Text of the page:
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TRIAD EMPLOYMENT GROWTH HIGHLIGHTS MIXED ECONOMIC PICTURE

 TRIAD EMPLOYMENT GROWTH
 HIGHLIGHTS MIXED ECONOMIC PICTURE
 WINSTON-SALEM, N.C., Jan. 23 /PRNewswire/ -- The number of jobs in the Triad grew at a healthy rate from August through November but unemployment reached 5 percent in November after having dipped in September and October.
 Single-family home permits were 0.4 percent higher through October, compared to the previous year, while commercial construction in Guilford and Forsyth Counties was 32.3 percent lower last year through October.
 These results -- and an economic forecast for 1992 -- were highlighted today at the Triad Perspectives economic briefing by Mike Crocker, Winston-Salem area executive for First Union National Bank of North Carolina.
 Having an increase in both employment and unemployment is possible, Crocker said, when an area has a growing labor force. The number of jobs in the Triad grew more than 1.5 percent each month from September through November, compared to the same months a year earlier, reaching one of the highest monthly employments levels ever in September with an estimated 509,700 people employed.
 "Typically over the past few years, the Triad labor force has risen toward a peak in July and fallen again through December," Crocker said. "But this time, it did its typical rise toward a July peak, and then it kept on increasing. In September, our total number of workers had grown almost 22,000. By November the number still was as high as in July.
 "Something is happening in our labor market. We have near-record employment, unemployment still is higher than a year ago, and our number of available workers is notably larger."
 Crocker said the increase could include spouses entering the labor market or people taking on second jobs, since that counts, in effect, as another person in the statistics. The growing labor force also includes workers moving into the Triad.
 "Production in American furniture, textiles and apparel grew more in the second and third quarters of last year than any other segment of industrial production, and those industries maintained that level in the fourth quarter -- a good foundation for Triad manufacturing employment going into the year," Crocker said.
 Single-family home permits in the Triad were 0.4 percent higher through October, compared to the first 10 months of 1990. Guilford County activity was up 1.9 percent, with 1,739 permits, while Forsyth permits through October were down 2 percent, with 986 permits.ss than a half percent as good. But consider that statewide, home permits were down more than 5 percent through October. In Buncombe County, they had fallen more than 8 percent, in Wake County 55 percent, and in Durham and Mecklenburg counties close to 60 percent."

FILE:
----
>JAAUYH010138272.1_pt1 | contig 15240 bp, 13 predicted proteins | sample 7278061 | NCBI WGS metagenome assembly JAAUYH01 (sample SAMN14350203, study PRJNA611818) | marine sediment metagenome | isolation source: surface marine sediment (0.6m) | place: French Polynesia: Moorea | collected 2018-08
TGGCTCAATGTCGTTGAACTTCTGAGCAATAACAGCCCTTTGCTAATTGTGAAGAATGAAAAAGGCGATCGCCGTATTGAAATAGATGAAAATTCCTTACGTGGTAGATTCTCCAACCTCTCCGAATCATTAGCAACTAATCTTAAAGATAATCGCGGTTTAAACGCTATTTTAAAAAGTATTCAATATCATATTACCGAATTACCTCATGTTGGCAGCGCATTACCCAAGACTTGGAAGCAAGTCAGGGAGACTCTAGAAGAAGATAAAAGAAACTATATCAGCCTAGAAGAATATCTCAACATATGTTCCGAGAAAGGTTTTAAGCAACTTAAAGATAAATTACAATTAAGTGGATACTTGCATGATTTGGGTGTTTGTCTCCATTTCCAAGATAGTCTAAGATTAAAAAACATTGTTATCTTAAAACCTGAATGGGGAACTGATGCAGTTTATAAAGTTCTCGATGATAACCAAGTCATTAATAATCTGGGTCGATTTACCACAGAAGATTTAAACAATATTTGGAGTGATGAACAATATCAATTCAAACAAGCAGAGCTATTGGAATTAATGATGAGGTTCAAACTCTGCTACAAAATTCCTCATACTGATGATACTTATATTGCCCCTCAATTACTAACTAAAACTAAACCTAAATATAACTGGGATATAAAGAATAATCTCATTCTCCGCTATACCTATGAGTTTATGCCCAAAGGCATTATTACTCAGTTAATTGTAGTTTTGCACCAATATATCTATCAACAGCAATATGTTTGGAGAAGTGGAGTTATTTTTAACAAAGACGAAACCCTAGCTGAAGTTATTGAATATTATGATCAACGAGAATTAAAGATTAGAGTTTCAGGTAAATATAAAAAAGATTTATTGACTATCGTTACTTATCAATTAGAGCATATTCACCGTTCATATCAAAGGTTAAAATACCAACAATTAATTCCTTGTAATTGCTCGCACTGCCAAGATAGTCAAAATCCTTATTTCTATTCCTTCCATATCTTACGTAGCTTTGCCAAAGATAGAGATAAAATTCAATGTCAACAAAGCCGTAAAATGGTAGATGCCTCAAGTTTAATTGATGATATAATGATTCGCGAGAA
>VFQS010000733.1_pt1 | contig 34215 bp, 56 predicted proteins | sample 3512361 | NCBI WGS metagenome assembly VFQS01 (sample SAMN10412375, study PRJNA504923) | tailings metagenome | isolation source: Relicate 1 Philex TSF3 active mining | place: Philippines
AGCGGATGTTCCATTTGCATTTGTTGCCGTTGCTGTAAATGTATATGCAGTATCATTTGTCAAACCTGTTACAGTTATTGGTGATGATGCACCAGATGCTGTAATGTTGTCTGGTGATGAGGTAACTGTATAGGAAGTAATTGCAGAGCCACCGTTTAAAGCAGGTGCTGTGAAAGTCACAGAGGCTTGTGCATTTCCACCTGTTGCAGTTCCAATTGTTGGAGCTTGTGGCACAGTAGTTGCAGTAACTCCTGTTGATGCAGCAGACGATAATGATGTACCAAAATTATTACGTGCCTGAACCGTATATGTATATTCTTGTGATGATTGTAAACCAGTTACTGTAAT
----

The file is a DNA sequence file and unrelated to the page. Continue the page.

Yearend statistics for multifamily permitting should be about 200 units in Guilford and Forsyth counties, compared to about 4,300 in 1985. That level of construction is appropriate, however, for apartment occupancy rates of about 90 percent, Crocker said.
 Commercial construction in the Triad was down 32.3 percent through October, compared to 1990, with about $88 million permitted in Guilford County and $42.4 million in Forsyth.
 "People didn't build more last year because they didn't need to build," Crocker said. "The commercial construction market was well 'fed' in the late '80s, whether it was retail, office or industrial. Another damper on development, of course, is the restriction on credit, a healthy response to some of the problems in the commercial real estate sector in the past couple of years."
 Estimated retail sales figures provided by the state totaled $3.344 billion through August. Those reports have been delayed by reporting problems resulting from the mid- year sales tax increase. First Union's interviews with area retailers indicate that the fourth quarter may have been better than most people thought.
 Car sales were down 12.8 percent in 1991 for the Triad. Guilford was down 11.7 percent, with 14,358 cars registered and Forsyth down 14.5 percent, with 10,231.
 "But we believe, based on our interviews, that we'll see good car sales increases for January," Crocker said. "And there are dealers who see this as the turn-around year. They see loans more available for buyers. They know that for every person who has refinanced his or her home with lower rates, there's another $200 or so of available income for purchases. They know that almost a third of the cars we're driving are 10 years or older and another 25 percent are 7 to 10 years old."
 First Union's forecast also calls for:
 -- Clearly improving employment totals by late spring, when
 unemployment also will drop;
 -- A pick-up in economic development announcements with
 three to five companies announcing relocations to the
 Triad by spring.
 -- Some increase in commercial construction, most of it
 coming in second and third quarters;
 -- Some increase in 1992 home starts, but still very little
 apartment construction;
 -- An improvement in retail business, which actually may
 have begun in December;
 -- A rise in car sales, but not a dramatic one.
 The First Union Perspectives program also tracks the economy on an ongoing basis in Western North Carolina, Southeastern North Carolina, the Triangle and the Triad. Results are reported for each area three times per year.
 First Union National Bank of North Carolina is a principal subsidiary of Charlotte-based First Union Corporation (NYSE: FTU FTUpr) and operates 269 offices in more than 200 North Carolina Communities.
 -0- 1/23/92
 /CONTACT: (Media) Sandy Deem, First Union Corporation, 704-374-2710/
 (FTU) CO: First Union Corporation ST: North Carolina IN: FIN SU: ECO


CM -- CH011 -- 2866 01/23/92 13:53 EST
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Date:Jan 23, 1992
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